The US military has acknowledged that US soldiers have been deployed to Yemen to battle al Qaeda and its allies. Yemen has been wracked with civil war as a Saudi-led coalition battles Iran-backed militants.
The US military said Friday it had deployed "a very small" number of forces to Yemen to offer intelligence support for the United Arab Emirate's efforts on the ground against al Qaeda's affiliate.
US Navy Captain Jeff Davis said the US military has stepped up air strikes against al Qaeda in the Arabian Peninsula (AQAP) fighters and an unspecified number of US personnel have been working from a "fixed location" with Yemeni and Arab coalition forces - especially the Emiratis - in recent weeks around Mukalla, a port city seized by AQAP a year ago.
"This is of great interest to us. It does not serve our interests to have a terrorist organization in charge of a port city, and so we are assisting in that," Davis said.
The naval spokesman's briefing to reporters was the first public admission of US ground troops since the Pentagon withdrew about 100 special forces troops in Yemen last year after the country's government was driven into exile.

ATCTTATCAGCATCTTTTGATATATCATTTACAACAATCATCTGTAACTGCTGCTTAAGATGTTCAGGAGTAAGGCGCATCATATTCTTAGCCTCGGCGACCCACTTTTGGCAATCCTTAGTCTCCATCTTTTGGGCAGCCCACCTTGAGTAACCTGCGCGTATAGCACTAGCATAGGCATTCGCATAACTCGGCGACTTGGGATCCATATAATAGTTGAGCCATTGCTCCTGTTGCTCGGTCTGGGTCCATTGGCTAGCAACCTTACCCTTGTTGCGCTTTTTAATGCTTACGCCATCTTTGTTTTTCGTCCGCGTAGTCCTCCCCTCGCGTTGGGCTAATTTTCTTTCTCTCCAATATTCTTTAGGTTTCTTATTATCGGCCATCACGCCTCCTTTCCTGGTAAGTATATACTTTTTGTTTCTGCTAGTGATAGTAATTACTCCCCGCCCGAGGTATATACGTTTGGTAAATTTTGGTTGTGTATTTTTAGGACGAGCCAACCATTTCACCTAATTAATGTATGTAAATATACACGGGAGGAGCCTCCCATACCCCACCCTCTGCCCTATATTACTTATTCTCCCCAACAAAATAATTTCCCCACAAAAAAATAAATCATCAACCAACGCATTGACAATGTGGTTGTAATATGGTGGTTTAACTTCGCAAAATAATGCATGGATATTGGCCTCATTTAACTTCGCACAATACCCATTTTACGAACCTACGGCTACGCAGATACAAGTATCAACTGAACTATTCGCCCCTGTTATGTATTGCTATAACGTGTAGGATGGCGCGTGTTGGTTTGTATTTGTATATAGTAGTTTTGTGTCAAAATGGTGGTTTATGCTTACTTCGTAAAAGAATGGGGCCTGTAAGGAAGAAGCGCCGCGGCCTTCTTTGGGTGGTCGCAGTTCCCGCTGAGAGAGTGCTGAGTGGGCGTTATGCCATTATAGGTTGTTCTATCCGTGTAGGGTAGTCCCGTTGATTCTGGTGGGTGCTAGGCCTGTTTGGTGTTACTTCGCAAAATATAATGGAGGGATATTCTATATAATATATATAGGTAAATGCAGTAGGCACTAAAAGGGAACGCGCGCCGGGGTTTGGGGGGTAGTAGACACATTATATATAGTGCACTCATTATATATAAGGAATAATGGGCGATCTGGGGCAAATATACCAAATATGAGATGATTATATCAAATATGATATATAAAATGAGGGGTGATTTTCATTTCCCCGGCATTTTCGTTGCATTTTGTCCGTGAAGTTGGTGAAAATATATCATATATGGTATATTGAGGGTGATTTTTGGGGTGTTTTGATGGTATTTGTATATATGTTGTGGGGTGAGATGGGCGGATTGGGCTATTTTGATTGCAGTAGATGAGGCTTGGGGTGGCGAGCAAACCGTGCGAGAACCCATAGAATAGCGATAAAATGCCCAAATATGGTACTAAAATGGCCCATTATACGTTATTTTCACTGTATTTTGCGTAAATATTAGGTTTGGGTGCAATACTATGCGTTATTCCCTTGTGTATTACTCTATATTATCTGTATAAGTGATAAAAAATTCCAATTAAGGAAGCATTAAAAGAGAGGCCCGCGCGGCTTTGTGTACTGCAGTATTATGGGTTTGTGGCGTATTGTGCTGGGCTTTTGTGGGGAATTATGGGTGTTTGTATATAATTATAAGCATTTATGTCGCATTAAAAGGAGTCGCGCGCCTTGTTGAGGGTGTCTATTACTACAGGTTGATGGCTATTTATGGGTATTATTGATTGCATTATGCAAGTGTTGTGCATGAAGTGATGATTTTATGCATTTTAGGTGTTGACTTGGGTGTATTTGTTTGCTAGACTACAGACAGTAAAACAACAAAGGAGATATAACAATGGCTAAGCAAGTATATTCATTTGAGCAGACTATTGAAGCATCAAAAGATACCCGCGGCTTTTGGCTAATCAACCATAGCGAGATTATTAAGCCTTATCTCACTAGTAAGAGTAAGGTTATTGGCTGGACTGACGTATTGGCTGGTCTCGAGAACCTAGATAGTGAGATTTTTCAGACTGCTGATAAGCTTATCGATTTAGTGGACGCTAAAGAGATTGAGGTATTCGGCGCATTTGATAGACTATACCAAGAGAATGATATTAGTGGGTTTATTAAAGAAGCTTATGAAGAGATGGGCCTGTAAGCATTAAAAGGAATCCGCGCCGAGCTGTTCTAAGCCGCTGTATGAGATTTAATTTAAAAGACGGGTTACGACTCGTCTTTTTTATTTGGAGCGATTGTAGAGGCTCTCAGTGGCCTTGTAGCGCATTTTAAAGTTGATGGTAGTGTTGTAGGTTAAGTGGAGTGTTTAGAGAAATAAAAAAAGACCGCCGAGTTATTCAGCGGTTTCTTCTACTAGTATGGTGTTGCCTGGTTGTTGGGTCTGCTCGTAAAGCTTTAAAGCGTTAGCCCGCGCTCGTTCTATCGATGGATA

US military targets al Qaeda
The US military periodically targets AQAP in Yemen, including a strike in March on a training camp that killed more than 70 fighters
US military officials say they are also dedicating airborne intelligence, surveillance and reconnaissance assets to support the United Arab Emirate's push to expel Houthi rebels backed by Iran.
The US insists its primary goal is to fight against AQAP militants that have gained a foothold in the war-torn country. Intelligence and military officials in Washington view AQAP as a threat to the United States. The group has plotted to down US airliners and claimed responsibility for last year's attacks on the office of Charlie Hebdo magazine in Paris.
"We have conducted four counterterrorism strikes against AQAP since April 23, killing 10 Al-Qaeda operatives and injuring another," Davis said.
Yemen's internationally recognized government, backed by Saudi Arabia and its Gulf allies, is fighting the rebels, known as Houthis, who seized the capital, Sanaa, in September 2014. The Saudi-led forces entered the conflict in March 2015.
Yemen's conflict has killed more than 6,400 people and displaced 2.8 million since last March. The United Nations is leading efforts to bring a negotiated solution.
jar/bw (AFP, AP, Reuters)